favorite
favorite
hide
unhide
flag

Posted

print

1959 Catolac DeVille - $7,500 (Malad City)

1959 Catolac DeVille 1 thumbnail1959 Catolac DeVille 2 thumbnail1959 Catolac DeVille 3 thumbnail1959 Catolac DeVille 4 thumbnail1959 Catolac DeVille 5 thumbnail1959 Catolac DeVille 6 thumbnail1959 Catolac DeVille 7 thumbnail1959 Catolac DeVille 8 thumbnail1959 Catolac DeVille 9 thumbnail1959 Catolac DeVille 10 thumbnail1959 Catolac DeVille 11 thumbnail1959 Catolac DeVille 12 thumbnail1959 Catolac DeVille 13 thumbnail1959 Catolac DeVille 14 thumbnail1959 Catolac DeVille 15 thumbnail1959 Catolac DeVille 16 thumbnail1959 Catolac DeVille 17 thumbnail1959 Catolac DeVille 18 thumbnail1959 Catolac DeVille 19 thumbnail1959 Catolac DeVille 20 thumbnail1959 Catolac DeVille 21 thumbnail1959 Catolac DeVille 22 thumbnail
condition: like new
make / manufacturer: DeVille
paint color: white
year manufactured: 1959
Ground up restoration of one of the best built canned hams of that era. DeVilles were known as some of the higher end trailers of their time. The rounded cabinetry and hand rubbed shellac finished birch are much more collectible than many of the other trailers of this era . This DeVille is 13 feet long and weighs approximately 1500#. I bought this 9 years ago on a whim and planned to refinish it and use as a guest trailer at my place in Moab. It had the water damage typical to 99% of all canned hams but as I started researching how to restore one properly I realized it was a lot bigger project than I anticipated. The only way to restore these trailers to make them safe and functional is to strip the metal off and assess the framing,flooring and frame. I soon had it down to a bare frame and started repairing any and all water damage to the unit. This entailed new framing and reinforcement and new paneling. All new 12v and 110V wiring were ran and foam insulation added. The rolling frame was reinforced with additional bracing and coated with automotive paint. I then started reassembling the unit and had the body mostly complete. My plans changed and I sold our Moab place. The trailer was towed to our new place in Malad Idaho where it sat tarped and under cover for the next 4 years. I finally found time to start the project back up and pulled it in to my shop. New metal skin all the way to the tune of 2500.00 dollars and new J rail. All of the original Hehr windows were completely rebuilt.New springs to address the sag of 64 years. I added a 12v water pump and new water tank and ran 110v wiring for electrical plugs inside. Also prewired with both 12v and 110 for a future fridge addition if someone desired. All original appliances, stove/oven look almost new, icebox in good shape. Original lights converted to LED and a 12v charge station added. I have 100,s of pictures detailing the process and showing the before during and after condition. I hate to get rid of it but our weather conditions where I now live are not conducive to leaving a classic like this exposed year round and I want my garage space back. If you know about these trailers you will appreciate the attention to detail I put in to it. For those who don't know about these canned hams there are a lot of people selling supposedly restored rigs that only dressed up the inside with paint and curtains and didn't address the underlying water damage which these all have. Professional outfits who restore these start at 16,000 dollars with you supplying the trailer and that doesn't include any upgrades. I purposely didn't finish the interior decorating with cute pillows and curtains as the new owner can choose their own theme. Let me know what questions you have as I,m sure their is much more I have done to make this better than it was new. Possible trade for ?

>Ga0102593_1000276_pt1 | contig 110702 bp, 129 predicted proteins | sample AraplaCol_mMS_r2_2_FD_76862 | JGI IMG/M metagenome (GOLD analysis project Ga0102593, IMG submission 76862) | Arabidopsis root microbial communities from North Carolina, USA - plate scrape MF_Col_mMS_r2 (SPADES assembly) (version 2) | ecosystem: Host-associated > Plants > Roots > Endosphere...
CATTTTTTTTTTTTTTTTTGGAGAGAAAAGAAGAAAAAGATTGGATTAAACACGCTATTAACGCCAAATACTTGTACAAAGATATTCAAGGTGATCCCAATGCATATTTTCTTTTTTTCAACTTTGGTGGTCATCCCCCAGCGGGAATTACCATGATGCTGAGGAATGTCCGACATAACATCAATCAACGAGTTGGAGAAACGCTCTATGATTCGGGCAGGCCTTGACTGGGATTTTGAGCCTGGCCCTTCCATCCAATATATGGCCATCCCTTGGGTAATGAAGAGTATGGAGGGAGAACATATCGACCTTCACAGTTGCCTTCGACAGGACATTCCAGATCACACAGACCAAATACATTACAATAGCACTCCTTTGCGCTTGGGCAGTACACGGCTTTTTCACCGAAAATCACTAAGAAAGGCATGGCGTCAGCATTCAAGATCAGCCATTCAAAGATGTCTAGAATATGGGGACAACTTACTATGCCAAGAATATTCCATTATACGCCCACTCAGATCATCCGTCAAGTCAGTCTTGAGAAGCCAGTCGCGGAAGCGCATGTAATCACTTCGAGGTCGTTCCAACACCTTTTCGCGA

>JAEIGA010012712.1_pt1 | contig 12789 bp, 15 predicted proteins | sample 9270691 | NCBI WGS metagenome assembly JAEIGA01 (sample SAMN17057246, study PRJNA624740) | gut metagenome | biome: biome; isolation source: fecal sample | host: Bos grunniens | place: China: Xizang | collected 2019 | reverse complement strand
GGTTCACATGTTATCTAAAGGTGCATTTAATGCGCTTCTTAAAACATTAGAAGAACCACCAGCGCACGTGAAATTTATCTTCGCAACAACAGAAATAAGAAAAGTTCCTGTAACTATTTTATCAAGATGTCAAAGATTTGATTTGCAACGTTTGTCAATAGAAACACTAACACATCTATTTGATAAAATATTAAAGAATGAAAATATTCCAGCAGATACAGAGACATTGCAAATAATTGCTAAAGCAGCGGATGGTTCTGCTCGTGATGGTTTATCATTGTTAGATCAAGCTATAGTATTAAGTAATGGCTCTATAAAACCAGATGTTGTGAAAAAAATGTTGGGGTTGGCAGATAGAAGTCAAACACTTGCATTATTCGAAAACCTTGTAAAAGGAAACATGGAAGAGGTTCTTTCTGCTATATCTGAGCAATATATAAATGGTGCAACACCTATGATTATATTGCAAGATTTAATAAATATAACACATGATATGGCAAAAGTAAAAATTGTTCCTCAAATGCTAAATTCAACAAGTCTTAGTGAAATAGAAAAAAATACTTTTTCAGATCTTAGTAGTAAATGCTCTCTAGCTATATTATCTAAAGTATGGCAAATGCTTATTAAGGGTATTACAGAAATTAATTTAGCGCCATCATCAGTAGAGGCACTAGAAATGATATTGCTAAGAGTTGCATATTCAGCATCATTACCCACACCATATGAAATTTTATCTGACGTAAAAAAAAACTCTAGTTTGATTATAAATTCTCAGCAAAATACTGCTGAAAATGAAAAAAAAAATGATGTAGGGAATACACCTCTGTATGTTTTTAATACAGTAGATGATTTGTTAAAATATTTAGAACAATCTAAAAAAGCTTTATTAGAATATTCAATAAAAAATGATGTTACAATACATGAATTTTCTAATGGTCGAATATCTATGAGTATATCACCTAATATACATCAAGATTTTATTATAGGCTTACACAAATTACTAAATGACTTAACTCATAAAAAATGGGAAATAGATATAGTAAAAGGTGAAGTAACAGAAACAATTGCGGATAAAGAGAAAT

post id: 7750799356

posted:

updated:

best of [?]

loading
reading
writing
saving
searching